Similarly, we find that while it is questionable as to whether the client files, cards and computer which defendant failed to timely return contained such confidential and proprietary information as to warrant protection as a trade secret, we shall grant plaintiff the opportunity to produce further evidence as to how this information was developed, disseminated to defendant and protected, if at all. Accordingly, defendant's motion for summary judgment as to these claims shall be denied at this juncture.

 The motion shall be granted, however, with respect to plaintiff's unfair competition claim. Indeed, there is absolutely no evidence nor is it even alleged that Stella ever utilized any designation in connection with the insurance products he was selling, which would likely cause confusion, mistake or deception as to the origin, sponsorship or approval of these products and that Prudential has been or is likely to be damaged as a result. See : Keystone Bank v. First Keystone Mortgage, Inc., 923 F. Supp. at 707.

 CONCLUSION

 For all of the foregoing reasons, defendant's motion for summary judgment is granted only with respect to plaintiff's claim for unfair competition and plaintiff's cross-motion for summary judgment as to its claim for injunctive relief is denied.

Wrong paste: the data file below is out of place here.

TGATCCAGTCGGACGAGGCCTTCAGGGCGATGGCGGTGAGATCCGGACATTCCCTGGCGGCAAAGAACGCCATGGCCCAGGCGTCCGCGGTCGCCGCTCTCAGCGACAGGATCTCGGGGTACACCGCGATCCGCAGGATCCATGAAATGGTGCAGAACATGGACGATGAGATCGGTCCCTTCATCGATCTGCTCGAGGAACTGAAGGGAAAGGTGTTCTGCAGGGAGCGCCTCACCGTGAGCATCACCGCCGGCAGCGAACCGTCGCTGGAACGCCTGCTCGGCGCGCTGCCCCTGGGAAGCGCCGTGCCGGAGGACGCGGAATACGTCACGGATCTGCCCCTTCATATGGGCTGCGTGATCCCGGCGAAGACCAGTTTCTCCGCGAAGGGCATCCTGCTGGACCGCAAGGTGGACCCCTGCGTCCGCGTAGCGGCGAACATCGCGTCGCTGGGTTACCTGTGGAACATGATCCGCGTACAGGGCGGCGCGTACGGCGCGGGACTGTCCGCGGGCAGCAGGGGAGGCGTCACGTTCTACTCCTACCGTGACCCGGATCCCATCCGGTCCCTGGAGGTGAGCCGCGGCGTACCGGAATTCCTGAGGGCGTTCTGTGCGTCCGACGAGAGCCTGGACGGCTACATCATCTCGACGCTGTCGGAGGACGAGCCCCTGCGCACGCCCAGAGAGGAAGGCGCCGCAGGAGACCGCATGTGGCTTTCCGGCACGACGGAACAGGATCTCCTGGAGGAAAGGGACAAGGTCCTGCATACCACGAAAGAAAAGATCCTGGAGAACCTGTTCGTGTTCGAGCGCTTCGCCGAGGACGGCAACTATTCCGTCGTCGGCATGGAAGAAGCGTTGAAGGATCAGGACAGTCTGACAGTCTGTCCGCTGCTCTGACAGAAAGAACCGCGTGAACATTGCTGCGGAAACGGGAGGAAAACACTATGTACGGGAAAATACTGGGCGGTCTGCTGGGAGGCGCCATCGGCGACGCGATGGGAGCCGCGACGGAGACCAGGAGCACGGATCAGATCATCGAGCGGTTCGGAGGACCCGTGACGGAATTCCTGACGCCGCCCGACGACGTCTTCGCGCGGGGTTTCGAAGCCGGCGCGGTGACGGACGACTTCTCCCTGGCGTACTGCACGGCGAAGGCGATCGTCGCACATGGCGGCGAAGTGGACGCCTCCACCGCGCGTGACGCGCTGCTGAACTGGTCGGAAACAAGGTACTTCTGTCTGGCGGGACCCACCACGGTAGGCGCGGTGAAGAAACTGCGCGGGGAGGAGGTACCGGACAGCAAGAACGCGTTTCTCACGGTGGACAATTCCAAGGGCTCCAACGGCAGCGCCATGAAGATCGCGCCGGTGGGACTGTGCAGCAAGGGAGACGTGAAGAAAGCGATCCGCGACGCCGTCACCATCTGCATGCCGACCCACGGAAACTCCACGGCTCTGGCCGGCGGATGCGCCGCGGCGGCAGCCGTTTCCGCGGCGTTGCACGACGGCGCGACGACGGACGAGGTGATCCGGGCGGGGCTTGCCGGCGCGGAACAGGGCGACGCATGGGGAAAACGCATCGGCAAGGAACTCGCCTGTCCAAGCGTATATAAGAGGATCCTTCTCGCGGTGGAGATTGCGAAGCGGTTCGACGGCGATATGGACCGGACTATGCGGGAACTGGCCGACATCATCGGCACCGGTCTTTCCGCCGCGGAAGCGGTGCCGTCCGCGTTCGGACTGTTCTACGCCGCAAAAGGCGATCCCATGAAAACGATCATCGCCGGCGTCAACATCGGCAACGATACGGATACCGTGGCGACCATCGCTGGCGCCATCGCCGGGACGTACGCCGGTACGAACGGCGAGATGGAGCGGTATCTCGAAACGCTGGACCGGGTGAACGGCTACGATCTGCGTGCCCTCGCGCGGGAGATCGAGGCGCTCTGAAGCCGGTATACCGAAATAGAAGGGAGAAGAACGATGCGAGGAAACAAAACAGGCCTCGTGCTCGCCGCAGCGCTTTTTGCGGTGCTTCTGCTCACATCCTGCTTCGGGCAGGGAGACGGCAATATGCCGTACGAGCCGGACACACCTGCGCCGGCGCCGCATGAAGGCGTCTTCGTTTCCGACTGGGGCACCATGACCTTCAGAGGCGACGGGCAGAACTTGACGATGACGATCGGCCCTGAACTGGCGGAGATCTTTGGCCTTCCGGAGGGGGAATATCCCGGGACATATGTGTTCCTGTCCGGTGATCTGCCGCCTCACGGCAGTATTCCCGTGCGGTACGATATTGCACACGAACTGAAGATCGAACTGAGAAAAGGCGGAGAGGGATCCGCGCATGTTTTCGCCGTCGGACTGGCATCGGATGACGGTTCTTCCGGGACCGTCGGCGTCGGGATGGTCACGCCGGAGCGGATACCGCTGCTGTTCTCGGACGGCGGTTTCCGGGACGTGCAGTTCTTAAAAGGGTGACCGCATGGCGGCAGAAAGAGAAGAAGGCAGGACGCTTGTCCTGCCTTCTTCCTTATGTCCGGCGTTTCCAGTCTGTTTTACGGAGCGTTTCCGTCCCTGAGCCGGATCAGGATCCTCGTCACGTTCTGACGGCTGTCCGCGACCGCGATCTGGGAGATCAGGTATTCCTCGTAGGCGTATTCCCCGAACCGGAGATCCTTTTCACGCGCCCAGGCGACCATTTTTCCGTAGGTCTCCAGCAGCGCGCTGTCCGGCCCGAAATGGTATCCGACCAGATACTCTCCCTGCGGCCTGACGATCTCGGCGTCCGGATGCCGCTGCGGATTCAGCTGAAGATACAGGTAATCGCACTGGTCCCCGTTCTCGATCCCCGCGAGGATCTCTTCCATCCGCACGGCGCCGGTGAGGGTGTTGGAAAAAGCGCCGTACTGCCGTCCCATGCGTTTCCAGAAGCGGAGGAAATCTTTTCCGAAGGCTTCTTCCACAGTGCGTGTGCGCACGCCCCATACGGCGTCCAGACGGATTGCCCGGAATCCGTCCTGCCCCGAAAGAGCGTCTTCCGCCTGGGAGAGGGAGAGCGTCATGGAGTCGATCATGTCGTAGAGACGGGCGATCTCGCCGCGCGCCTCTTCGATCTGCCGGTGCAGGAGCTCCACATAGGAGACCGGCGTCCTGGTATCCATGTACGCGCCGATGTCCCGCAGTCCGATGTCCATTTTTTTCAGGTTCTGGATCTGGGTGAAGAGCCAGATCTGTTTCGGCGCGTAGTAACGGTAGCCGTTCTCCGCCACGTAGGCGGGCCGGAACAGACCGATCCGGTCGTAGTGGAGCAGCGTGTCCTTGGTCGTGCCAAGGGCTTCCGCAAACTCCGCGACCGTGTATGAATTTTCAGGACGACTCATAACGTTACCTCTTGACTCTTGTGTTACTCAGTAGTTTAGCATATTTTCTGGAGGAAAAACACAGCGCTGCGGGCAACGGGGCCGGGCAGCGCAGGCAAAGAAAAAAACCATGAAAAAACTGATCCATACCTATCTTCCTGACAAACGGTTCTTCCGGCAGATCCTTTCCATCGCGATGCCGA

An appropriate order follows.

 ORDER

 AND NOW, this 10th day of February, 1998, upon consideration of Defendant's Motion for Summary Judgment and Plaintiff's Cross-Motion for Summary Judgment, it is hereby ORDERED that Defendant's Motion is GRANTED IN PART and DENIED IN PART and judgment is entered in favor of Defendant and against Plaintiff on Plaintiff's claim for unfair competition as set forth in Count III of its complaint. In all other respects, the Motions are DENIED.

 BY THE COURT:

 J. CURTIS JOYNER, J.


Buy This Entire Record For $7.95

Official citation and/or docket number and footnotes (if any) for this case available with purchase.

Learn more about what you receive with purchase of this case.